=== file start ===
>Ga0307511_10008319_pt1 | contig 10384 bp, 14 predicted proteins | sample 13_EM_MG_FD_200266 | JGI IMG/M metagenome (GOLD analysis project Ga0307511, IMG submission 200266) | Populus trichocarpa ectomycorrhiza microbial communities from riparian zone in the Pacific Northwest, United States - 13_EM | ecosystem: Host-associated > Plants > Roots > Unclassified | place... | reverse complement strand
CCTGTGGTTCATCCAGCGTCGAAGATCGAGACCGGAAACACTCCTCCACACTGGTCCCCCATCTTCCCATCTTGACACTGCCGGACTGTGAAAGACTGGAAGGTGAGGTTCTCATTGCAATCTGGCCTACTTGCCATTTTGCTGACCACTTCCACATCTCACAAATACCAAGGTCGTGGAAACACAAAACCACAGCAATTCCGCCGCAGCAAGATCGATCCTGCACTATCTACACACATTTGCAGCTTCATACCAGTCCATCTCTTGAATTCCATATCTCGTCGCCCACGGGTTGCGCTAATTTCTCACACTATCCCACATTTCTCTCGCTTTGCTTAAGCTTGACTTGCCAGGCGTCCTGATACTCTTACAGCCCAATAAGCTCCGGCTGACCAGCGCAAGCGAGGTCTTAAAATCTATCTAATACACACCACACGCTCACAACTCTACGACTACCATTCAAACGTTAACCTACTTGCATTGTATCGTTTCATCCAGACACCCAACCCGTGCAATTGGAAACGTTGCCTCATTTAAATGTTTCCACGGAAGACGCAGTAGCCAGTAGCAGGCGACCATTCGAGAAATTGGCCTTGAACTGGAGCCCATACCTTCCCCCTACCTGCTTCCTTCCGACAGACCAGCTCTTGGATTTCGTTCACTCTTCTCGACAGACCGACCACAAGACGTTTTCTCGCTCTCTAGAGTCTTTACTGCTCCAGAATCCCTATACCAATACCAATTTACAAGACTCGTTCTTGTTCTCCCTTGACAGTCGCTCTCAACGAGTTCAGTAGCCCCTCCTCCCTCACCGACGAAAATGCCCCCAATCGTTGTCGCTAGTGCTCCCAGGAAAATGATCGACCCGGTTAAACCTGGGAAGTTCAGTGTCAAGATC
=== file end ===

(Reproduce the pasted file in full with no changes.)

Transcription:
>Ga0307511_10008319_pt1 | contig 10384 bp, 14 predicted proteins | sample 13_EM_MG_FD_200266 | JGI IMG/M metagenome (GOLD analysis project Ga0307511, IMG submission 200266) | Populus trichocarpa ectomycorrhiza microbial communities from riparian zone in the Pacific Northwest, United States - 13_EM | ecosystem: Host-associated > Plants > Roots > Unclassified | place... | reverse complement strand
CCTGTGGTTCATCCAGCGTCGAAGATCGAGACCGGAAACACTCCTCCACACTGGTCCCCCATCTTCCCATCTTGACACTGCCGGACTGTGAAAGACTGGAAGGTGAGGTTCTCATTGCAATCTGGCCTACTTGCCATTTTGCTGACCACTTCCACATCTCACAAATACCAAGGTCGTGGAAACACAAAACCACAGCAATTCCGCCGCAGCAAGATCGATCCTGCACTATCTACACACATTTGCAGCTTCATACCAGTCCATCTCTTGAATTCCATATCTCGTCGCCCACGGGTTGCGCTAATTTCTCACACTATCCCACATTTCTCTCGCTTTGCTTAAGCTTGACTTGCCAGGCGTCCTGATACTCTTACAGCCCAATAAGCTCCGGCTGACCAGCGCAAGCGAGGTCTTAAAATCTATCTAATACACACCACACGCTCACAACTCTACGACTACCATTCAAACGTTAACCTACTTGCATTGTATCGTTTCATCCAGACACCCAACCCGTGCAATTGGAAACGTTGCCTCATTTAAATGTTTCCACGGAAGACGCAGTAGCCAGTAGCAGGCGACCATTCGAGAAATTGGCCTTGAACTGGAGCCCATACCTTCCCCCTACCTGCTTCCTTCCGACAGACCAGCTCTTGGATTTCGTTCACTCTTCTCGACAGACCGACCACAAGACGTTTTCTCGCTCTCTAGAGTCTTTACTGCTCCAGAATCCCTATACCAATACCAATTTACAAGACTCGTTCTTGTTCTCCCTTGACAGTCGCTCTCAACGAGTTCAGTAGCCCCTCCTCCCTCACCGACGAAAATGCCCCCAATCGTTGTCGCTAGTGCTCCCAGGAAAATGATCGACCCGGTTAAACCTGGGAAGTTCAGTGTCAAGATC